Larsson, Stieg. The Girl Who Played with Fire.

NY: Knopf, 2009.

More than a decade ago, I read The Girl with the Dragon Tattoo, the first in Larsson’s best-selling posthumous trilogy set in Sweden, and I loved it. A very complex, multi-plotted murder mystery with involving and highly original characters — especially Lisbeth Salander, the near-genius hacker with a decidedly warped view of the world (with good reason) and a very strong sense of justice. But for a variety of reasons, I never got around to reading the two subsequent books.

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Ingolfsson, Viktor Arnar. Daybreak.

Las Vegas: AmazonCrossing, 2013 (first published 2005 in Icelandic).

I don’t know what it is about Scandinavian mystery writers, and about Icelandic writers in particular, but they’re both very similar to and very different from the classic Anglo-American police procedural. And Ingofsson is one of the best of them, so it’s a puzzle why this one had to wait eight years to be published in translation.

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Hamilton, Peter F. Manhattan in Reverse and Other Stories.

NY: Ballantine, 2012.

Hamilton is best known for the “Void” trilogy and a number of other works about the Confederation and the Commonwealth universe, but his short fiction is much less well known — perhaps because he has written relatively little of it. This collection is only his second, containing the six short stories he created since 1998, plus the title story, written especially for this volume.

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Scalzi, John. Head On.

NY: Tor, 2018.

Scalzi is a purveyor of idea-based science fiction who can almost always be relied on for highly original concepts combined with a fluent and frequently cheeky style of writing. That was certainly the case with Lock In (2014), in which an influenza-like global pandemic killed hundreds of millions and left millions more fully awake and aware but completely paralyzed and dependent on machines for life. The U.S. government poured billions into developing ways of coping (helped by the fact that the First Lady, Margaret Haden, was one of the victims) and now, a couple decades later (not far in our own future), things have settled down. And “Hadens,” as they are now known, are being reintegrated.

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Perry, Thomas. The Bomb Maker.

NY: Mysterious Press, 2018.

Perry has written some two dozen books, most of them thrillers of one variety or another — but not “mysteries,” because you always know whodunit from the beginning. It’s more a matter of witnessing what the Bad Guys do, how that affects those around them, and how their assorted nemeses attempt to stop them. (And they don’t always succeed.) This one involves a nameless killer with no political or other outside motivation who is very, very good at building bombs. Why? He wants to lure in and kill off the LAPD bomb squad, and he manages to get appalling close to his goal.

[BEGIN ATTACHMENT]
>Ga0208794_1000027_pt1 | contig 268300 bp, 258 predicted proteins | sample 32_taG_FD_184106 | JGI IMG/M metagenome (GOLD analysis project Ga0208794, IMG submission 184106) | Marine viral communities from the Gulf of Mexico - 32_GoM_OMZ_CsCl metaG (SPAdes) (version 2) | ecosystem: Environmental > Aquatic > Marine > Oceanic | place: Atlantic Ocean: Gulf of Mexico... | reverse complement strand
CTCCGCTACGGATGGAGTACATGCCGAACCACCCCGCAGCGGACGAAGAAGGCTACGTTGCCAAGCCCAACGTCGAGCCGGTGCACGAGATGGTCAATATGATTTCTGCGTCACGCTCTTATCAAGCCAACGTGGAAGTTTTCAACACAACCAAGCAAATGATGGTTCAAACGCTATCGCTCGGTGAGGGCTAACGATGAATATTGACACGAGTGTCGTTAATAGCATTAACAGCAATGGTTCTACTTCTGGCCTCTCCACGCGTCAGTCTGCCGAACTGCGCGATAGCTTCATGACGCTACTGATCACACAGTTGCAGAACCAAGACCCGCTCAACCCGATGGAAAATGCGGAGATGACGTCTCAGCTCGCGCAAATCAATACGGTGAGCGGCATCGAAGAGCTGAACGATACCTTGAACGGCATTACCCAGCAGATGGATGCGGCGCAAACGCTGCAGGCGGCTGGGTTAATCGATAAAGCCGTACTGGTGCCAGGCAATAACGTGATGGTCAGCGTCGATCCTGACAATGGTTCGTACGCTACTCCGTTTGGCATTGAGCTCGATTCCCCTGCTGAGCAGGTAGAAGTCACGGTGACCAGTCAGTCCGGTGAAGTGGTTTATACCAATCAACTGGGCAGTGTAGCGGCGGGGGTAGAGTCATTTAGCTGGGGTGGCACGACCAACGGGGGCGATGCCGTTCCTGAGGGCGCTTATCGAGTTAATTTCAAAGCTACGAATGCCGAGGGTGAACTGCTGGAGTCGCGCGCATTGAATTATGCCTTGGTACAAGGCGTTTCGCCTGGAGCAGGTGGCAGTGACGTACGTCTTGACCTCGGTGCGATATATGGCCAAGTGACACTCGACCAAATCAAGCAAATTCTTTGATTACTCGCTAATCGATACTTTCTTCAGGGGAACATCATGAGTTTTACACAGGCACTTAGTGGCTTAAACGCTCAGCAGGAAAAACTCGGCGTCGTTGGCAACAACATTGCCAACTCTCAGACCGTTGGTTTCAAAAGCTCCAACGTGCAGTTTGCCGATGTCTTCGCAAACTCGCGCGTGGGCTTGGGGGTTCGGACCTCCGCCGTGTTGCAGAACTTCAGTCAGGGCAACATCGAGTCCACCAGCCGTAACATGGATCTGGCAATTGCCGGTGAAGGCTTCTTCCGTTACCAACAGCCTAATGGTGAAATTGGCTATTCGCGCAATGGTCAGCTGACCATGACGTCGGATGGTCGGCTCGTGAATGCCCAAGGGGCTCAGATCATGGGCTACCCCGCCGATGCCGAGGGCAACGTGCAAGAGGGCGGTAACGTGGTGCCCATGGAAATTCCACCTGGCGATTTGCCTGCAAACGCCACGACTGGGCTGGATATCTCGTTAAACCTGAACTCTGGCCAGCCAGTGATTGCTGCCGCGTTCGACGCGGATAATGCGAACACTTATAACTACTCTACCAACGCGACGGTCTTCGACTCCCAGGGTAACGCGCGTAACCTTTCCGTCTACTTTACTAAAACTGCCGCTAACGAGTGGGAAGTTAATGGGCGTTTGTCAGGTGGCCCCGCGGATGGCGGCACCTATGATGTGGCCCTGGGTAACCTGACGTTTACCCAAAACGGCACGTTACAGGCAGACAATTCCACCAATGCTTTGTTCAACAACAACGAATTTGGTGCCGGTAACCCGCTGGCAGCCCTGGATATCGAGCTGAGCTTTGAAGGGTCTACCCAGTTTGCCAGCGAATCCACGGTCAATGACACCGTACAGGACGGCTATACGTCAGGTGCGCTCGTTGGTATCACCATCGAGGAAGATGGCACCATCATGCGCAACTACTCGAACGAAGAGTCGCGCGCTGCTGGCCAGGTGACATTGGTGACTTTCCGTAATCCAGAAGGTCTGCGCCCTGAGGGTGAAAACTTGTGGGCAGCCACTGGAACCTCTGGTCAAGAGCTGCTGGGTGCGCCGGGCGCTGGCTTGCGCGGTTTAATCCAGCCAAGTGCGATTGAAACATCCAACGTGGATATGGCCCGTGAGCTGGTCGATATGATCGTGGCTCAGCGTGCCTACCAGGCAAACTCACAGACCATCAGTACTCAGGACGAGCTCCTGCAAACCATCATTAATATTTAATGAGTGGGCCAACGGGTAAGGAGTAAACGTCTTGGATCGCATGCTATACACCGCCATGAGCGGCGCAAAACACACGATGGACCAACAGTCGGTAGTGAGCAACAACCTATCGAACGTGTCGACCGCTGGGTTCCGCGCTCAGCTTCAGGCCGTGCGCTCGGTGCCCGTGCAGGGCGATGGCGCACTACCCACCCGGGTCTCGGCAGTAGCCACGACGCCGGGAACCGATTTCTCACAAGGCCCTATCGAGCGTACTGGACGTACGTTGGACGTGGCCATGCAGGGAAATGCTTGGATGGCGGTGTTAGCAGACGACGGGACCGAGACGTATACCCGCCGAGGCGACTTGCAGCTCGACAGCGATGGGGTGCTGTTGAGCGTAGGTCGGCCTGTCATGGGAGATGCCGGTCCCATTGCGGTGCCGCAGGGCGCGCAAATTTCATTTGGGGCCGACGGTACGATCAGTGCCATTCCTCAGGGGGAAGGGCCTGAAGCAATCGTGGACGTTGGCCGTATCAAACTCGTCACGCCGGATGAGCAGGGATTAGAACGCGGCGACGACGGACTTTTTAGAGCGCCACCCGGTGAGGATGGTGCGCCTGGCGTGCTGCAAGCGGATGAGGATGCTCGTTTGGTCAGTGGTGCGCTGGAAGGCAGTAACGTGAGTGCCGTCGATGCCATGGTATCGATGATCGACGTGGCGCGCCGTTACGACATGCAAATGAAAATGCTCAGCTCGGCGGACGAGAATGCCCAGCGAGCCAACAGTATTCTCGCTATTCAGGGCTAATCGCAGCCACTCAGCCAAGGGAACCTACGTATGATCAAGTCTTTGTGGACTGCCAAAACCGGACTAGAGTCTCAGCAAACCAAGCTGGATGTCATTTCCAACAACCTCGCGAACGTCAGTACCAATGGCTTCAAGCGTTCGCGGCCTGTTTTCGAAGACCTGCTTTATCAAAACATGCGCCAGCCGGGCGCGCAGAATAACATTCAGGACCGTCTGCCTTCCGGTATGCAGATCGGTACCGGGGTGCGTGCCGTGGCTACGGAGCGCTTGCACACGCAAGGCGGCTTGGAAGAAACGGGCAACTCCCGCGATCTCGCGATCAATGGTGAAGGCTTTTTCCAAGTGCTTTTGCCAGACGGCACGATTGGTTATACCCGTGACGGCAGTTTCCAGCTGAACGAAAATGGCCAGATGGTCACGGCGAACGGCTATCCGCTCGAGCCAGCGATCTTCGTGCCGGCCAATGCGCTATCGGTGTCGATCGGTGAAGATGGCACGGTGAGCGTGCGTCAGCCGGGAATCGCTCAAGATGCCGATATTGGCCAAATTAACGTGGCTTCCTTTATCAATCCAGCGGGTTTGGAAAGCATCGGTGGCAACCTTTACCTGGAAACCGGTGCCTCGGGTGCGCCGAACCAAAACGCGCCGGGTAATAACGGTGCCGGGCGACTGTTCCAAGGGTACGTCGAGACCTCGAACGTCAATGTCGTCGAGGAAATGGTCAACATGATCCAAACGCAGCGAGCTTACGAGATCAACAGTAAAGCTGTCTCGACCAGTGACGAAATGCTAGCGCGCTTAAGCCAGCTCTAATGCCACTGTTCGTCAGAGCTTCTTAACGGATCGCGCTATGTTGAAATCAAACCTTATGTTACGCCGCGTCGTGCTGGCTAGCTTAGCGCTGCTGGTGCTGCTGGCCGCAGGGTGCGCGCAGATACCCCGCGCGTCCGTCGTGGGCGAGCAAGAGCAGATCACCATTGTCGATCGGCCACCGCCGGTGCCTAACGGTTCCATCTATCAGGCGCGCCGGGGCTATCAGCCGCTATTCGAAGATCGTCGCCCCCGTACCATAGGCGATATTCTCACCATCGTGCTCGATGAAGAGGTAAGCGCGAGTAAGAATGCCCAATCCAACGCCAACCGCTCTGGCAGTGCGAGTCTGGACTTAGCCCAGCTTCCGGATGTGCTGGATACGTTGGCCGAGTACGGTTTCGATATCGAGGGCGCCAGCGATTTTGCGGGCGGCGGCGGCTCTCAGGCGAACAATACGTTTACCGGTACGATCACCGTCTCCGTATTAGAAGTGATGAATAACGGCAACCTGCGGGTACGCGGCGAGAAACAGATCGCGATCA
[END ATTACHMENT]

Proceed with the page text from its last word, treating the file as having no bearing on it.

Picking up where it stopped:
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Lovesey, Peter. Beau Death.

NY: SohoPress, 2017.

This series about Detective Superintendent Peter Diamond of the Bath CID has been generally pretty good. The first couple of volumes were problematic, frankly, but then the author got a handle on his characters and now he’s up to adventure no. 17. Diamond runs into oddball situations in nearly every book, and this one is no different.

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Sjowall, Maj & Per Wahloo. The Laughing Policeman.

NY: Pantheon, 1970.

Scandinavian police-procedural crime novels are a fixture for American lovers of mystery yarns now, but when this one was first published in the U.S. in 1970, it was considered exotic. It also won an Edgar. It was the fourth of ten novels featuring Stockholm’s Detective Superintendent Martin Beck, a rather dour character with marital problems and a teenage daughter who gives him heartburn.

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Robinson, Peter. Sleeping in the Ground.

NY: Morrow, 2017.

Robinson’s first-rate mystery series featuring DCI Alan Banks of Yorkshire has always been heavy on police procedural details when it comes to crime-solving, and this 24th episode is no exception. Banks is coming home from the funeral of a woman he hasn’t seen in forty years — the first girl he was every really in love with, back in college — when he gets word there’s been a shooting at a country wedding on his patch.

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Lovesey, Peter. Another One Goes Tonight.

NY: Soho Press, 2016.

When this series started, back in the early ’90s, I wasn’t at all sure it was going to work. Detective Superintendent Peter Diamond, head of Bath CID, in the West Country, was an abrasive and overweight bully. In fact, his high-handedness got him sacked and he spent the second book working security for a London department store. But Lovesey got him under control and Diamond settled down to a continuing and successful police career chronicled in writing and plots of generally high quality.

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Griffiths, Elly. A Room Full of Bones.

NY: Houghton Mifflin, 2012.

This is the fourth in the series featuring Ruth Galloway, forensic archaeologist — a bone specialist — working in Norfolk and living in near-isolation out on the edge of the Saltmarsh. She’s become a regular consultant for the cops, in the person of DCI Harry Nelson — by whom she also managed to get pregnant, but he’s married so she’s now also a single mother, something that doesn’t really come naturally to her.

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